The mayor and transportation officials in New York City have announced a plan to study the Brooklyn-Queens Expressway (BQE), starting with community engagement and the goal of “reconnecting communities needlessly divided by the creation of the highway.”
A team assembled to handle the community engagement process includes WXY architecture + urban design, and the firm’s David Vega-Barachowitz, an associate principal and WXY’s Director of Urban Design, is available to discuss this major initiative.
According to New York City Mayor Eric Adams and the city’s Department of Transportation Commissioner Ydanis Rodriguez, the teams will “simultaneously embark on a community outreach process and build on already-completed community planning to develop designs for reuniting communities north and south of the BQE by creating public spaces like parks and plaza and providing new mobility options for commuting, recreation, and commerce.”
“These communities have suffered for decades from increased traffic pollution and road safety risks after being divided by the highway,” the officials said in an announcement late last week.
The community engagement process includes “in-person and remote public workshops beginning in September as well as a public survey, pop-up outreach in neighborhoods along the entire BQE corridor, meetings with community stakeholder groups, and updated online resources. The processes are designed to invite a wide range of voices to work towards projects that improve communities while prioritizing technical and fiscal feasibility.”
The Mayor added that funding will be made available to “community-based organizations to engage underrepresented voices at the grassroots level.”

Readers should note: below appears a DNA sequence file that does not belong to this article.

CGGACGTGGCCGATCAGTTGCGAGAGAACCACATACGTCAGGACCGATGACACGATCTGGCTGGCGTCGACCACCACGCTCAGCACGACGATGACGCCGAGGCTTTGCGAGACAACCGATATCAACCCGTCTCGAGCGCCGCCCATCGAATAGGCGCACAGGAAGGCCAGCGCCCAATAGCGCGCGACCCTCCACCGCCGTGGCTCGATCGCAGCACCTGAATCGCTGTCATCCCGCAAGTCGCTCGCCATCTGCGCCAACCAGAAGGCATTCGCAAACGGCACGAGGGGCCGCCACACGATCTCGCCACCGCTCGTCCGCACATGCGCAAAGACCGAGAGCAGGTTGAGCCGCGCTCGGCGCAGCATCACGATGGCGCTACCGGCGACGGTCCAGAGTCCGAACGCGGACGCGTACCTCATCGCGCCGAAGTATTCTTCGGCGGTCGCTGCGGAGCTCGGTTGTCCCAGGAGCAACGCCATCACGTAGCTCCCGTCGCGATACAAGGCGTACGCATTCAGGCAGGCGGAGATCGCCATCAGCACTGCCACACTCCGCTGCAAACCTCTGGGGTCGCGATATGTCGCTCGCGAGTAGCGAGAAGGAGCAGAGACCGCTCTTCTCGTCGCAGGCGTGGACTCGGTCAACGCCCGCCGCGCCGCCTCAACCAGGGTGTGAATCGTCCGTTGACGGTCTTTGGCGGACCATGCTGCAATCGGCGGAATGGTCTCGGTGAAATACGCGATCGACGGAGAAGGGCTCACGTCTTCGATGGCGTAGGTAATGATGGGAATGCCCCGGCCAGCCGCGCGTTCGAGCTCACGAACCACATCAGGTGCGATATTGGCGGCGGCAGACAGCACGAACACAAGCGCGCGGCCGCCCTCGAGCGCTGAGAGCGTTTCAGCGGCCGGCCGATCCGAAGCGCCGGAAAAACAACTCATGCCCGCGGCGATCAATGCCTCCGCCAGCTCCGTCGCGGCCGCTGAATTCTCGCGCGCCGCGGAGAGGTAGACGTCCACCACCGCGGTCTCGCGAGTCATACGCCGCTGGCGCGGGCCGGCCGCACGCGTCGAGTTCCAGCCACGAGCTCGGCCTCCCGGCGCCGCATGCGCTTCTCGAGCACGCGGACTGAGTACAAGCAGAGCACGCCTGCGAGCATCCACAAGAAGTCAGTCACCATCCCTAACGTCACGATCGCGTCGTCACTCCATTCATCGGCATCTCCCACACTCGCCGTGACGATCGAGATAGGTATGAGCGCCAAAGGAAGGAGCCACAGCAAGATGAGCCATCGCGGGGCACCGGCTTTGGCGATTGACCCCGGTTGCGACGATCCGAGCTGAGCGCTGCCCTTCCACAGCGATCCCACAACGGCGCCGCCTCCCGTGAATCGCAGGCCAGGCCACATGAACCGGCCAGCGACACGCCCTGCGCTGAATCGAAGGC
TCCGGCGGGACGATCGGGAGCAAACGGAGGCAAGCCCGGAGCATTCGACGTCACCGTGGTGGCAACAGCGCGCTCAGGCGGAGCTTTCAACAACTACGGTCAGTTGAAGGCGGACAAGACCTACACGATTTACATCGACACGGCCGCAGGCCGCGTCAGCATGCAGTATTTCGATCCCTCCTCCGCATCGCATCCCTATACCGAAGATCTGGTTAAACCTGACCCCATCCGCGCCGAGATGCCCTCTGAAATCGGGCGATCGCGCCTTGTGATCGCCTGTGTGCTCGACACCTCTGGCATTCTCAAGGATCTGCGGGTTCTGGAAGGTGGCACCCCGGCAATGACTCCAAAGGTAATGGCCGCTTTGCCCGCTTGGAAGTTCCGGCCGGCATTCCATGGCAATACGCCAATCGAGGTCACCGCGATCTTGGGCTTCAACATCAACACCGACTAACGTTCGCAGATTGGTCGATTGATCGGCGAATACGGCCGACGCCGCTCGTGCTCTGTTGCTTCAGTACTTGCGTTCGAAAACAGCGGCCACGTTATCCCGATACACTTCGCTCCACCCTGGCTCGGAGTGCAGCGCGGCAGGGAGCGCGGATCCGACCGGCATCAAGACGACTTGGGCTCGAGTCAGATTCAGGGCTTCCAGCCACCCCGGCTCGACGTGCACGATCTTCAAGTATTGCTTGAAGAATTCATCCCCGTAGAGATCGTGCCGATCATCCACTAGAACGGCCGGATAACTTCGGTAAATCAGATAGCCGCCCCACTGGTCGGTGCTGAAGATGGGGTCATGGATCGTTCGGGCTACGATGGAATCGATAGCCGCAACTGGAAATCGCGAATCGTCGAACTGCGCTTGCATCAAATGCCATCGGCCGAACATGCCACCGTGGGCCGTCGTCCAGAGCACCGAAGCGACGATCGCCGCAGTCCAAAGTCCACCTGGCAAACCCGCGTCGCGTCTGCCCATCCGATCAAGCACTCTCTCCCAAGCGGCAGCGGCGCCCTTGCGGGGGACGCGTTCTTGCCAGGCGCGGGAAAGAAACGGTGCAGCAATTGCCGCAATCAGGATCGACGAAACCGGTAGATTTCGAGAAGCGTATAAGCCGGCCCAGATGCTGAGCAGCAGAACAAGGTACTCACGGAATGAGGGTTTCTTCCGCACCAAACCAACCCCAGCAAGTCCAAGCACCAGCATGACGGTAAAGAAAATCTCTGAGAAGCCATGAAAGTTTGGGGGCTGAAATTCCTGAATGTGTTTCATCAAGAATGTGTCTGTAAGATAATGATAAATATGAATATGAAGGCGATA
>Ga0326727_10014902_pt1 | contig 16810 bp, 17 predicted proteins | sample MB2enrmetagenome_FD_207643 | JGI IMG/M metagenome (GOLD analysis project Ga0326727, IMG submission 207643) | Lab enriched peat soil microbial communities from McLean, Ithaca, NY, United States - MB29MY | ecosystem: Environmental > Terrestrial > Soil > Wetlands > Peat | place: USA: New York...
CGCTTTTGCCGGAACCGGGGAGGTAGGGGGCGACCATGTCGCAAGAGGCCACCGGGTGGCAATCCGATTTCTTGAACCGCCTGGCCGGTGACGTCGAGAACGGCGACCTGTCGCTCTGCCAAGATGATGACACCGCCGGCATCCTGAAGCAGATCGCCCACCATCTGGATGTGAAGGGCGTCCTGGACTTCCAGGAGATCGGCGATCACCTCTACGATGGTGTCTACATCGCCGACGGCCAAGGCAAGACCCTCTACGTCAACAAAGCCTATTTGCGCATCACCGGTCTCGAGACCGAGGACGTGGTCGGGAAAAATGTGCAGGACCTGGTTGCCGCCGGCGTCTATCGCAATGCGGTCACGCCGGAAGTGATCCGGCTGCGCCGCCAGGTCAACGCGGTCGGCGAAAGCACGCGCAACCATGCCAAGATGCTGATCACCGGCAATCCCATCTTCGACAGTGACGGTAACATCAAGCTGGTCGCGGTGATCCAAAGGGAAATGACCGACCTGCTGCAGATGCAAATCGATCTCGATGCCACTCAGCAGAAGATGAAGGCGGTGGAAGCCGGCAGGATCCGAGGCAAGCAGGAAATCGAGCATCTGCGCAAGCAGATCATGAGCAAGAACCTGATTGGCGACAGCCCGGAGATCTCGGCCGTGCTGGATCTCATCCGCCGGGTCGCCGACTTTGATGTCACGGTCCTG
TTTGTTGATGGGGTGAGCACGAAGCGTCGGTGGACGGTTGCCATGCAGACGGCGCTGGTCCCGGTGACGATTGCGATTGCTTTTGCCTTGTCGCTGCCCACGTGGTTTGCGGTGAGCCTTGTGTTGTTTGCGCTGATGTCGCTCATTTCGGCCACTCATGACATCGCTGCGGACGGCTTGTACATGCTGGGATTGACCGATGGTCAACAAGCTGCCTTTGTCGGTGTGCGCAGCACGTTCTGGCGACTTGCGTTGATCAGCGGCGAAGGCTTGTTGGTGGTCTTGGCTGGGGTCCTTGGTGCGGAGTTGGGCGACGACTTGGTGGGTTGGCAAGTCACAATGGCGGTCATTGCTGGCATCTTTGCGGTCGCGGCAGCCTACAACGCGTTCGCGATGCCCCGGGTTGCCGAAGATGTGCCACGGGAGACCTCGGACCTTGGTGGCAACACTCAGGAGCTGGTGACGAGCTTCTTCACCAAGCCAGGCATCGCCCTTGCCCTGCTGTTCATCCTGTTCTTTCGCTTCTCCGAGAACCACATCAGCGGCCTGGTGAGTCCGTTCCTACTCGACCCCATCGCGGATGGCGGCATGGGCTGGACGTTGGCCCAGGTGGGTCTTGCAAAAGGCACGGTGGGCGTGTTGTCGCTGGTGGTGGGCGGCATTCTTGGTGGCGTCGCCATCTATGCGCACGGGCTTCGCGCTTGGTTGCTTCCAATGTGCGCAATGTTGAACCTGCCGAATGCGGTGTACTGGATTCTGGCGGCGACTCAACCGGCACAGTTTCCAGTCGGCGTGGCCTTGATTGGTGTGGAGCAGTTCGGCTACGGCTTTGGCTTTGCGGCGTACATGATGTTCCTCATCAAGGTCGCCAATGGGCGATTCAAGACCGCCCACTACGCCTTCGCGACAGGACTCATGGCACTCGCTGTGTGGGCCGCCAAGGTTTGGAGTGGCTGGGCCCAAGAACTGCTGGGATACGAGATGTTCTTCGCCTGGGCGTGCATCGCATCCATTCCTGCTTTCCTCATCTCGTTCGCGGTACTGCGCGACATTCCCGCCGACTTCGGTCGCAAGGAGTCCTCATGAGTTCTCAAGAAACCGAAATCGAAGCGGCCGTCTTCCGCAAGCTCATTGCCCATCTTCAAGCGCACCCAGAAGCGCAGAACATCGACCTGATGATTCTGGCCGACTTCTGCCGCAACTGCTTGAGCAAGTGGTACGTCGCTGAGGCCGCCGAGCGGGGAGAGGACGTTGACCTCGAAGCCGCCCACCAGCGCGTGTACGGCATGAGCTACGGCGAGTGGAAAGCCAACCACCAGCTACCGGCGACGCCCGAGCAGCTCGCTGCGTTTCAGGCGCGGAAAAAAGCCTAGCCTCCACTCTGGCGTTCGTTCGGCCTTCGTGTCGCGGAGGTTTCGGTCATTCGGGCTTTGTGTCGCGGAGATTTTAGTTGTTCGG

New York City Department of Transportation (NYCDOT) Commissioner Rodriguez announced that the agency will bring on community engagement specialists to lead the visioning process corridor-wide, including:
- engineering firm WSP USA Inc.
- design and public space studio WXY architecture and urban design
- inclusive innovation agency 3×3.
“Our administration is seizing a once-in-a-generation
Notably, the community engagement process will inform plans to tackle longstanding issues with the BQE with an expedited, long-term fix for the city-owned section from Atlantic Avenue to Sands Street and a concrete plan to explore options for improving the BQE corridors in Brooklyn to the north and south, “reconnecting communities needlessly divided by the creation of the highway.”
Two Projects, in Parallel
The two parallel public engagement efforts begin this month, says WXY’s Vega-Barachowitz: One for the “BQE Central” project engagement, which will inform design for the city-owned section of the BQE, with construction to begin in about five years, and a second for the “BQE North and South” project engagement. The latter will identify strategies to reconnect communities north of Sands Street to the Kosciusko Bridge and south of Atlantic Avenue to the Verrazzano-Narrows Bridge that have been left out of previous BQE engagement processes.
With federal funds newly available through the Bipartisan Infrastructure Law, the Adams administration is taking advantage of a once-in-a-generation opportunity to fund this much-needed work on the BQE.
“The Adams administration is tackling the inequity in our built environment across the BQE corridor, and we are getting to work immediately,” said Deputy Mayor for Operations Meera Joshi. “Repairing the wrongs of the BQE is one of the most complex and necessary infrastructure projects of our nation, and we will not waste time, money, community patience, or the once-in-a-generation opportunity to use increased federal infrastructure dollars to get the job done right.”